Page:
As I stood in the check out line at the grocery store the other day, the beautiful images of the food splashed across the covers caught my eye. I couldn’t help picking up one to flip through as I waited. But I’m a little cynical now when it comes to these gorgeous spreads. You see, I recently attended a food styling class that gave away many of the tricks of trade to creating the images you see in the glossy magazines.
The food styling class is taught by accomplished chef and stylist, Denise Vivaldo. She’s worked as a caterer and has evolved from that to food styling and even is a published author, including a book on food styling. Vivaldo has worked on tv shows like The Love Boat and with celebrities like Angelina Jolie, Sandra Lee and Suzanne Sommers and many more. She has an amazing bio which you can see here. Her site is here.
Given her talent, success and fame, you would think Denise’s demeanor is pretty business-like, right? Wrong. She is totally down-to-earth and approachable (not to mention pretty funny), which is what everyone in our class adored about her. But that doesn’t mean she didn’t teach us a lot. She didn’t hold back when it came to sharing here knowledge and experience. Each of the attendees, coming from different areas of food styling (current food stylist, amateur photographer, food blogger) gained insight from the class.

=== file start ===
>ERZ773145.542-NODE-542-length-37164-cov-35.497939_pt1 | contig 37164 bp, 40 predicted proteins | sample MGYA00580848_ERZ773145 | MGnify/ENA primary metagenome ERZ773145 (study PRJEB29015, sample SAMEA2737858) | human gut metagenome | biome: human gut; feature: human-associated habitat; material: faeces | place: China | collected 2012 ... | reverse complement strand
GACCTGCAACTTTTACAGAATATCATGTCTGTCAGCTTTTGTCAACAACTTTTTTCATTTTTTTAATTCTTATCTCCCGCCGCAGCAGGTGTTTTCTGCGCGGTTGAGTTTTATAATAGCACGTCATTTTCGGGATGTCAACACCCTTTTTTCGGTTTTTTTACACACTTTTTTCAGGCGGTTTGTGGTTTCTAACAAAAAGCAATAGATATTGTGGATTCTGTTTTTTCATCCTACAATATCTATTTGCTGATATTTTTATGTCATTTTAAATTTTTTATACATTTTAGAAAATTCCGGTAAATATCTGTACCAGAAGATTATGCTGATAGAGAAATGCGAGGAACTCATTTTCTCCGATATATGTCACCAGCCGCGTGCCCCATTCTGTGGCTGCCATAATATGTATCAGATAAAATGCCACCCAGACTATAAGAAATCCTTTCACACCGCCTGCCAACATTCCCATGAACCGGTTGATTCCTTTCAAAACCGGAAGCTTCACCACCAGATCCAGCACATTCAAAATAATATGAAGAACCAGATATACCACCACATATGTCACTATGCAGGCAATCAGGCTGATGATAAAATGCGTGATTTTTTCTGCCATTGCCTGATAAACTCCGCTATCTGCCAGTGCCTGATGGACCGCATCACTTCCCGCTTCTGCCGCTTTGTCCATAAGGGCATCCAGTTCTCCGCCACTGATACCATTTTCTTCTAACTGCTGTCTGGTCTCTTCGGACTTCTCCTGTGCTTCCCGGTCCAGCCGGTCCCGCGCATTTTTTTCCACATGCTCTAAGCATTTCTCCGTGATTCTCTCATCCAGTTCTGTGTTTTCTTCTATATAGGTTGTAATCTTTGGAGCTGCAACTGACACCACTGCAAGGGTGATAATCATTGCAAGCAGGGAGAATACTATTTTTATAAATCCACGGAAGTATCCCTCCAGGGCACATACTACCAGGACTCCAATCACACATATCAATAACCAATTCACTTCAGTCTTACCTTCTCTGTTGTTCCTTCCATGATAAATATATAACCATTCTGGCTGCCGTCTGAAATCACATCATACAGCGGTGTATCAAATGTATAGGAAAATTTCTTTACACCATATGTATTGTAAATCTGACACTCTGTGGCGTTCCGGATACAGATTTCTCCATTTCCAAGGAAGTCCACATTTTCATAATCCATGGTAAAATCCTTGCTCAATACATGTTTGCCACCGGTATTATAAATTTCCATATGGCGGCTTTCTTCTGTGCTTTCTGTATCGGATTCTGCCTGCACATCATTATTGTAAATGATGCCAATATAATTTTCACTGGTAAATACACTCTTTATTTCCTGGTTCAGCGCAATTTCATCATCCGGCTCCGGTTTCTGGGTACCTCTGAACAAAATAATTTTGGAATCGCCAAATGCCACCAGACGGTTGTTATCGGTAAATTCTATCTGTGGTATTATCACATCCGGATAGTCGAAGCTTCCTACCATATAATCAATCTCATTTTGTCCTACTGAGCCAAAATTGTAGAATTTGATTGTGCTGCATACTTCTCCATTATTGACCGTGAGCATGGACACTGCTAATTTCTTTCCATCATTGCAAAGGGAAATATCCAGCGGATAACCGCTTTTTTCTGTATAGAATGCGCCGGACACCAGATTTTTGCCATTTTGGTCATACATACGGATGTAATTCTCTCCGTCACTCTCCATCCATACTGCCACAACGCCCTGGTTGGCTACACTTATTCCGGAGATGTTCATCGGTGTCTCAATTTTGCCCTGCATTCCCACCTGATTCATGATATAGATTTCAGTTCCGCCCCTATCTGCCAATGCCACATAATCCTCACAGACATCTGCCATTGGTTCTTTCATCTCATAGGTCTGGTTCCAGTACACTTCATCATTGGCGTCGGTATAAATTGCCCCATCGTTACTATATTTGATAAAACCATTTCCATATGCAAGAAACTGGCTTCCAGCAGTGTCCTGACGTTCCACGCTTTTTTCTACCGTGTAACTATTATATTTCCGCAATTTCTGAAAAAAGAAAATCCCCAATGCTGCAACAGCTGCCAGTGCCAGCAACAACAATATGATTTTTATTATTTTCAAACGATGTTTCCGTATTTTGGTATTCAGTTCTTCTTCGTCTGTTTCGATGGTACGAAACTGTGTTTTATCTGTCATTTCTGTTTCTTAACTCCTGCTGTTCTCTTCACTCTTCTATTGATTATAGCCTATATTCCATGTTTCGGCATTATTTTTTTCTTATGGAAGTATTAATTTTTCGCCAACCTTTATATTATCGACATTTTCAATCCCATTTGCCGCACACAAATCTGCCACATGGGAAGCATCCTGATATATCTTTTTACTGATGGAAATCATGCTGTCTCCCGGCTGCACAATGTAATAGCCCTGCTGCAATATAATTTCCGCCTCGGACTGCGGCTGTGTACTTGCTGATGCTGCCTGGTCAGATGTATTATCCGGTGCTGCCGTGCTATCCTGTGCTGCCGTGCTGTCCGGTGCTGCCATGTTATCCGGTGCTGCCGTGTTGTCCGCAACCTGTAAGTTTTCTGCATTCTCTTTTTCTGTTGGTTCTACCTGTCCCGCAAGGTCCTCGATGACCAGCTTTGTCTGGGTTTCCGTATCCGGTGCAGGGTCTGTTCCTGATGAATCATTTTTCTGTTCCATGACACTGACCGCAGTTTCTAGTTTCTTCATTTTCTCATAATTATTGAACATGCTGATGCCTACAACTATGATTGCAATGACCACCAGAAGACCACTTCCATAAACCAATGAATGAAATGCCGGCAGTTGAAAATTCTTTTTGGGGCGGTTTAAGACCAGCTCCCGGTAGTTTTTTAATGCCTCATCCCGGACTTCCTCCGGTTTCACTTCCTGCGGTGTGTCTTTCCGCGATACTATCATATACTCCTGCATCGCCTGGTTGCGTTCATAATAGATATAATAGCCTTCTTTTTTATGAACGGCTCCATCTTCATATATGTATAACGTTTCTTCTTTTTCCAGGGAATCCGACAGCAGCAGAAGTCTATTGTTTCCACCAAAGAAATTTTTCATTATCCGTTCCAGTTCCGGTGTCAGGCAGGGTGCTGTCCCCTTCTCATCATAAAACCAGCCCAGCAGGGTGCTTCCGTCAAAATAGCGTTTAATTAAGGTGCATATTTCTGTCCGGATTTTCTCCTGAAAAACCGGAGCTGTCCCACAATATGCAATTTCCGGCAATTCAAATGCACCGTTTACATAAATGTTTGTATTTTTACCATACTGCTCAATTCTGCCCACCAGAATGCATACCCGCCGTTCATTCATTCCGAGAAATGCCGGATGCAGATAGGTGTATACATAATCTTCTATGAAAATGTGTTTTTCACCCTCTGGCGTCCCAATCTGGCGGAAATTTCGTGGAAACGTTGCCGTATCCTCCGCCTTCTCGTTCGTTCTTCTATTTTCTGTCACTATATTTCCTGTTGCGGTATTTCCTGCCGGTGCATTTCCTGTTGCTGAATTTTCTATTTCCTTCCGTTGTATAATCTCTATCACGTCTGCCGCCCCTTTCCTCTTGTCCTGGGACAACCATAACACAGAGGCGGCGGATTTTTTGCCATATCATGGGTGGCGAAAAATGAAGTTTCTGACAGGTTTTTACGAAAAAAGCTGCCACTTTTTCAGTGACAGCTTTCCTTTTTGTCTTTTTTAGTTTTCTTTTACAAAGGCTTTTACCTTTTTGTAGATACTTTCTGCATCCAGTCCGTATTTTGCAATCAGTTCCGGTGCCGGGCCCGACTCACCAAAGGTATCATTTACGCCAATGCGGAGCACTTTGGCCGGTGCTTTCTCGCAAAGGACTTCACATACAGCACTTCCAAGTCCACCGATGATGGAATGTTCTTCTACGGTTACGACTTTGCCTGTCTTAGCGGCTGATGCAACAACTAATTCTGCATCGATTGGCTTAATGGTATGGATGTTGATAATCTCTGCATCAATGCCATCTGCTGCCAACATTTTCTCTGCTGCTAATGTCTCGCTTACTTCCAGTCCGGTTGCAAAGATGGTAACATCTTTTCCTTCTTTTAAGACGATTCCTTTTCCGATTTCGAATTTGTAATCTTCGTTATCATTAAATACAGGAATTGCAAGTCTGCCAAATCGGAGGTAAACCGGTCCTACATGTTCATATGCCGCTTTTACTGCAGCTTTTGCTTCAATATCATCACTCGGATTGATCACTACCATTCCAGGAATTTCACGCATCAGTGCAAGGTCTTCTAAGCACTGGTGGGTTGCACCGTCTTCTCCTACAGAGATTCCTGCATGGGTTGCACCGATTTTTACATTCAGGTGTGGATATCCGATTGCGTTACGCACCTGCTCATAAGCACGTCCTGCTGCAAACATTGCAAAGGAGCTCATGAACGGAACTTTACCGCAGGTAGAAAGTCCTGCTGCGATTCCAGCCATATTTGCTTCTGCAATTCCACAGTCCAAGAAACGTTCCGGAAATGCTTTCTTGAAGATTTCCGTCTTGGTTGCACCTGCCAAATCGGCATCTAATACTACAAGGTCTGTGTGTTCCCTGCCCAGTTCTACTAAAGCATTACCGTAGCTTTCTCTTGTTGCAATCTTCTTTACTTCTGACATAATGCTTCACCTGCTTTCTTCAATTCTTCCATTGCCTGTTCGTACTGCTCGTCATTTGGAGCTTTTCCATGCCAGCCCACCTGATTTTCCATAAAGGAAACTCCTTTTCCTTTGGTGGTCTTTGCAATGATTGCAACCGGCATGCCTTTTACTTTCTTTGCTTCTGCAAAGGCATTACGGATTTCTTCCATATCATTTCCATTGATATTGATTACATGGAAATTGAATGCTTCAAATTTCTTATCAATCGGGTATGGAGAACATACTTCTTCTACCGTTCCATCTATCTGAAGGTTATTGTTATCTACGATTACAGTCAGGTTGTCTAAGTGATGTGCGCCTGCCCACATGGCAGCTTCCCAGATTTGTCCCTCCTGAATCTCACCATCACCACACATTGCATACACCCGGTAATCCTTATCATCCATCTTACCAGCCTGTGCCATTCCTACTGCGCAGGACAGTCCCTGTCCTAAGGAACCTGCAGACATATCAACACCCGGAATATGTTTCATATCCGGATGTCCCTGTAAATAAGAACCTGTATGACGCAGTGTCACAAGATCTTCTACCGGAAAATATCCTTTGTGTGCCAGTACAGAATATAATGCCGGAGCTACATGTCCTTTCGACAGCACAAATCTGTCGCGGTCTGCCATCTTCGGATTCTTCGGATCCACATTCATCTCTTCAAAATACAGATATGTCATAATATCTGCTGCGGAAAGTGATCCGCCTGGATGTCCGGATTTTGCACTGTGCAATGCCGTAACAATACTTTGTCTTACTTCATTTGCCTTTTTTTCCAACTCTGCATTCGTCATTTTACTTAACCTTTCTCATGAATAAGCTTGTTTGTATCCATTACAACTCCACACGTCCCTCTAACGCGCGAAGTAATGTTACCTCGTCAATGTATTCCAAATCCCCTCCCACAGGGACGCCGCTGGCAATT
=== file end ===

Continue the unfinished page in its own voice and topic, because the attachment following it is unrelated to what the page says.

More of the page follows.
Ever wonder how they get those perfect shots of ice cream in books and magazines? The truth is it isn’t ice cream, but Crisco. Ice cream wouldn’t keep its consistency long enough for food photography, especially under the heat intense lamps many photo shoots use, so they use Crisco to make faux ice cream.
Being a food styling virgin, I was amazed at all the faux items used in food styling. This is truly a world where nothing is at appears:
- Ice cream that is really Crisco
- Scotch Guard is used on bread when building sandwiches to prevent moisture from making it soggy
- Whipped cream that is really shaving cream
- Fake ice that never melts (and deadly if eaten)
Denise’s Tips for “fixing” Food:
- Use egg white and crushed corn flakes to cover spots where skin has come off of fried chicken
- Want something to stay shiny? Use Karo syrup
- Things that are bad for our bodies are great for styling like Heinz’s Homestyle Gravy. All the stabilizers and preservatives means it never loses color or consistency.
- Denise loves a site called Trengove for buying supplies.
- Museum Wax is a life saver. It really helps keep things in place.
Her advice for budding food stylists:
Every food stylist will develop their own techniques and signature style as their portfolio progresses. She recommends buying food magazines and books and dissecting them from the point of view of a stylist and begin to decipher how exactly the food was set up. Find a mentor in the industry who will help and always refer business to other stylists if it is not a good fit for you.
Interested in taking a food styling class from Denise Vivaldo? She travels all over teaching food styling techniques. Check out the class schedule for her next food styling class.